A Correspondent recently reported that a script which needed to read the current "iTunes Library.xml" file was failing. This XML file, as you may know, is exported periodically by iTunes and is pretty much an abridged output of the actual iTunes database. Even the XML file exported by iTunes' File > Library > Export Library... command was unable to be read. This suggested that there might be some corruption in the track entries, (I recently had a similar report and that database contained corruption that prevented the XML from being exported; the user reported that the XML had last been updated in 2012.)
iTunes can seem to behave normally even if there are tracks with corrupted track entry data or corrupted metadata in their files. So you might not even be aware of corruption until a third-party appliance elicits errors.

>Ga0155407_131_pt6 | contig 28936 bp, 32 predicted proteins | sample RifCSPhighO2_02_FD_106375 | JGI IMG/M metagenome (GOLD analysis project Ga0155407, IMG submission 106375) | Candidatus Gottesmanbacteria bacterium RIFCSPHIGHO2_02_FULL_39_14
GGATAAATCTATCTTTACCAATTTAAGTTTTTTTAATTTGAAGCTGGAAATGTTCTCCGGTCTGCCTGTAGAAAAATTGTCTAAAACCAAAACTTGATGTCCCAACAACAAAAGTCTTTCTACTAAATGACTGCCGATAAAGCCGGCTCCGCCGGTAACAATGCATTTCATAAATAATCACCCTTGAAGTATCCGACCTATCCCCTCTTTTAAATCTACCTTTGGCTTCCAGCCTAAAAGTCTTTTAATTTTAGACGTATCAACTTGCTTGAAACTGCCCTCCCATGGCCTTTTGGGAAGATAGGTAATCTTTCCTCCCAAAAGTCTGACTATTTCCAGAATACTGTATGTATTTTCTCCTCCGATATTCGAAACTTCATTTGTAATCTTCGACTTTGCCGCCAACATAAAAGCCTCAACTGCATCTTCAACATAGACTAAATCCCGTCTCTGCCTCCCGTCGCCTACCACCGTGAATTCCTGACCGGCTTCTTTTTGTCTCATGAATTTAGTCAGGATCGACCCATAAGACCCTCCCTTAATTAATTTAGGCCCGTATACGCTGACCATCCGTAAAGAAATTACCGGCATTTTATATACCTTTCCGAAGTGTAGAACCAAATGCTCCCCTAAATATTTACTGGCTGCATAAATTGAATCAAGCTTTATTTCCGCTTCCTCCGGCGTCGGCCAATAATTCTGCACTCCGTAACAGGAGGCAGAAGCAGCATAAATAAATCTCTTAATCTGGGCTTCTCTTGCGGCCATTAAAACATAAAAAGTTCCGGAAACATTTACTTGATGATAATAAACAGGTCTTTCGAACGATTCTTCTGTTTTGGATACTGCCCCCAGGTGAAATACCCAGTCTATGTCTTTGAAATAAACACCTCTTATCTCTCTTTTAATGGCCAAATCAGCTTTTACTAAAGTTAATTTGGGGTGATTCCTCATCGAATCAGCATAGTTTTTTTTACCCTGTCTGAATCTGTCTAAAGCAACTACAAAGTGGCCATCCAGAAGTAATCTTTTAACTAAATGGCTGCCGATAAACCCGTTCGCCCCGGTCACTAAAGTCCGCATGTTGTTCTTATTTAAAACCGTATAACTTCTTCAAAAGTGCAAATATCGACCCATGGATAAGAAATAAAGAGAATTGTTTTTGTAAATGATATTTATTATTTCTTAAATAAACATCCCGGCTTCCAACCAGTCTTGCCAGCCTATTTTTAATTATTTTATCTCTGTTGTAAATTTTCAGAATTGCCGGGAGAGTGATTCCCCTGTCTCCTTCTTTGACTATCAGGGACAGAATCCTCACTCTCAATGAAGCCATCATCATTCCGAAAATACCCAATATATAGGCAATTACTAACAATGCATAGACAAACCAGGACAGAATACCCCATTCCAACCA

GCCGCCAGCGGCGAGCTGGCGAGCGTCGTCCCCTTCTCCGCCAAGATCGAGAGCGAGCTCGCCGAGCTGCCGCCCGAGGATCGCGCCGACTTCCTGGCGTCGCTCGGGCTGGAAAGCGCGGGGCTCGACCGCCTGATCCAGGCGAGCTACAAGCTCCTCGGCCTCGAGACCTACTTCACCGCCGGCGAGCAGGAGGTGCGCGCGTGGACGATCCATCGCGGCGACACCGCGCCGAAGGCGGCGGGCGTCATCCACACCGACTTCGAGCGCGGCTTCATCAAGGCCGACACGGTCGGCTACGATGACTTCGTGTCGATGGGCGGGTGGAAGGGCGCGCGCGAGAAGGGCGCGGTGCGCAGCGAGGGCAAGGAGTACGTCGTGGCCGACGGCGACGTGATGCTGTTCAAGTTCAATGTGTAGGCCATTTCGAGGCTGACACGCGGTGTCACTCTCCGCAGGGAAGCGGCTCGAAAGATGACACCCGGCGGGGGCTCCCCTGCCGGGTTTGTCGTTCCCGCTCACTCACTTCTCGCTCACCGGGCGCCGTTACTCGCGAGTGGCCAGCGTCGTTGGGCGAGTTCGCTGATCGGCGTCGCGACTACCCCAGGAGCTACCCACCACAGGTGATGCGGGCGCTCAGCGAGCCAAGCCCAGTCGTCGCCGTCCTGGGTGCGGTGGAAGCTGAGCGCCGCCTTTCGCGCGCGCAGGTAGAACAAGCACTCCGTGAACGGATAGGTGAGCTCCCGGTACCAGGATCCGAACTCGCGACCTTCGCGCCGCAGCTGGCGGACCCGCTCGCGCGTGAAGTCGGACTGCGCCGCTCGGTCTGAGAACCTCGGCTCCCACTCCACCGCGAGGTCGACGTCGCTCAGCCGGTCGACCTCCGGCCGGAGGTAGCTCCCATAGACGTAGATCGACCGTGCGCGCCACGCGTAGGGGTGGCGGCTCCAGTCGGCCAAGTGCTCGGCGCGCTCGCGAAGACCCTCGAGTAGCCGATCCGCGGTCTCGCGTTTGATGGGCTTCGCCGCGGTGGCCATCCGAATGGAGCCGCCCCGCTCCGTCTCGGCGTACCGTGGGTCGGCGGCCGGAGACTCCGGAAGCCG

There is a command-line tool called xmllint that can find some corruption in the "iTunes Library.xml". You can run it from Terminal, or in a script like this:
set f to choose file
set rez to (do shell script "xmllint --valid --noout " & quoted form of POSIX path of (f as text))
This will error when it finds some badly encoded or improper UTF-8 text, which is often the culprit. Then it's just a matter of finding the troublesome tracks in iTunes and fixing the problems if possible. Usually this means just editing the tags in iTunes.